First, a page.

No, they contain loadable kernel modules which are needed in operation by the corresponding kernel. Removing them would make the corresponding kernel useless if you ever need it again. Instead of removing files willy-nilly you would be better off removing the old kernel packages, and then any files from that package will be deleted.
As someone that does kernel upgrades all of the time, I suggest you keep all kernel versions installed by YaST, as YaST can/will remove it if uninstalled in YaST and keep the very latest kernel you are using. Since I compile my own kernels, I do remove folders that represent kernel versions I no longer use, but again, keep all installed by YaST (removing only with YaST) and the most recent kernel you are using. When compiling and installing a kernel outside of YaST, the only way to get rid of it is to manually remove unused kernel versions here. As a general rule you want at least two kernel load options as well just in case you muck up the one you are trying to use, you have one you can switch to.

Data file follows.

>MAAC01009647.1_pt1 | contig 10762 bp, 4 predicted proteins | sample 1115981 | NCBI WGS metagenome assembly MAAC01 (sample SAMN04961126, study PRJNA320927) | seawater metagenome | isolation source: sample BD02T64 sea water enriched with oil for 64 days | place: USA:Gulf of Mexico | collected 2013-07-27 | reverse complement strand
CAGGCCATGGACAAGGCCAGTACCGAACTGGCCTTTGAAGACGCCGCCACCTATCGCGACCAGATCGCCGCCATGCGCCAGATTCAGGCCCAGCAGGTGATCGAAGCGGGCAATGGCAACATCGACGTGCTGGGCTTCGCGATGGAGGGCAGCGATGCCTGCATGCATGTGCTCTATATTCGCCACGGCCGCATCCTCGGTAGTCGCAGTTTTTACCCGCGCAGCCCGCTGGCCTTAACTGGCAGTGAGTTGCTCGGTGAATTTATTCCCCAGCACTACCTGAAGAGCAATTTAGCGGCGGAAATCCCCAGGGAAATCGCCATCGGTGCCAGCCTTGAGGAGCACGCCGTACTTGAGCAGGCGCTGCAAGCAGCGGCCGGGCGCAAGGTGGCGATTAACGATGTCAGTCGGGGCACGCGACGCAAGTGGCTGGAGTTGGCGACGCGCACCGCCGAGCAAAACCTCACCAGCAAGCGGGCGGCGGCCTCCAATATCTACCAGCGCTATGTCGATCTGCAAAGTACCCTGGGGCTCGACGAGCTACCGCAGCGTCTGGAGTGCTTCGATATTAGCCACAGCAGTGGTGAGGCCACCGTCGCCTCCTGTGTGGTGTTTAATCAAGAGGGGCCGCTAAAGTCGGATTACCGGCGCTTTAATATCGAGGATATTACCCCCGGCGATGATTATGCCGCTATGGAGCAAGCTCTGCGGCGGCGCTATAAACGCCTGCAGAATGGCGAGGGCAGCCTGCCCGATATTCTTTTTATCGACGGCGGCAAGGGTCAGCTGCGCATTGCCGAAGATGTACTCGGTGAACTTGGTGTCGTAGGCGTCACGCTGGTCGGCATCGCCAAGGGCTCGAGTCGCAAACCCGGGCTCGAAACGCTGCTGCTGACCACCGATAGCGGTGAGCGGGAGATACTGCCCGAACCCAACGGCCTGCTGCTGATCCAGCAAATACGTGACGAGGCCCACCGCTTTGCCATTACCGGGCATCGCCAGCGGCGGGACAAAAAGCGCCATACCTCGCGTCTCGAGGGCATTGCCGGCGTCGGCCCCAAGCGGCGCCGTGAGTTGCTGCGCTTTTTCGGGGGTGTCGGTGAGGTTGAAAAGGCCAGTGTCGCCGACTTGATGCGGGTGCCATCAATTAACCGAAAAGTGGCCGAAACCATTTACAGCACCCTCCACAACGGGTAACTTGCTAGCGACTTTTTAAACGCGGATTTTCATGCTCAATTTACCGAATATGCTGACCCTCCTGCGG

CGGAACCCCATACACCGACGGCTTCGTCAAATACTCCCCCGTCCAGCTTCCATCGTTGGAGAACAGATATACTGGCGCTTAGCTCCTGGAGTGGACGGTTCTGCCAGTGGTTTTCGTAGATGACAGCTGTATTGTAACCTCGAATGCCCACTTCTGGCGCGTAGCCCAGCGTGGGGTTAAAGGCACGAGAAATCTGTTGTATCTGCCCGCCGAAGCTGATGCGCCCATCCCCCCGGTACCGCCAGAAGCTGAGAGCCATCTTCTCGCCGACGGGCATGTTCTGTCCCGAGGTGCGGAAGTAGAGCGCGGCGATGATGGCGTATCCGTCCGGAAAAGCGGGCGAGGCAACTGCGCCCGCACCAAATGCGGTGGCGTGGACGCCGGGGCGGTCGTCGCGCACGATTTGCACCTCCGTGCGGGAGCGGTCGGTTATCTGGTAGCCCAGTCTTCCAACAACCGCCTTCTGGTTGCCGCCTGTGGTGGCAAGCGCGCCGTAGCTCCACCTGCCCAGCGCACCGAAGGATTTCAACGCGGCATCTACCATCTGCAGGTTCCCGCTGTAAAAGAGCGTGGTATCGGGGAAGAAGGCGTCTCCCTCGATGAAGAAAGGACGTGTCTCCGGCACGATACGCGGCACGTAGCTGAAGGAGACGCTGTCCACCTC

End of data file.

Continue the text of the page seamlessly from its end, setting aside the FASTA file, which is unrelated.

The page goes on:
The only thing I have ever removed from there are drivers that I had put there myself. I removed the old ones after recompiling the driver for the newer kernel. And then I removed any resulting empty directories for the older kernels.
Other files there seem to be automatically removed when no longer needed.
So, if you compile and install your own kernel, outside of YaST, the lib/modules/kernel-version folders do not go away on their own and weight in at 1.7 GB each. Such a size on a large 2TB disk is nothing, but on a small 60 GB SSD partition, it gets too big real fast. I guess you know if you are compiling and installing your own kernels using an SSD and if so, you need to keep an eye on this set of folders.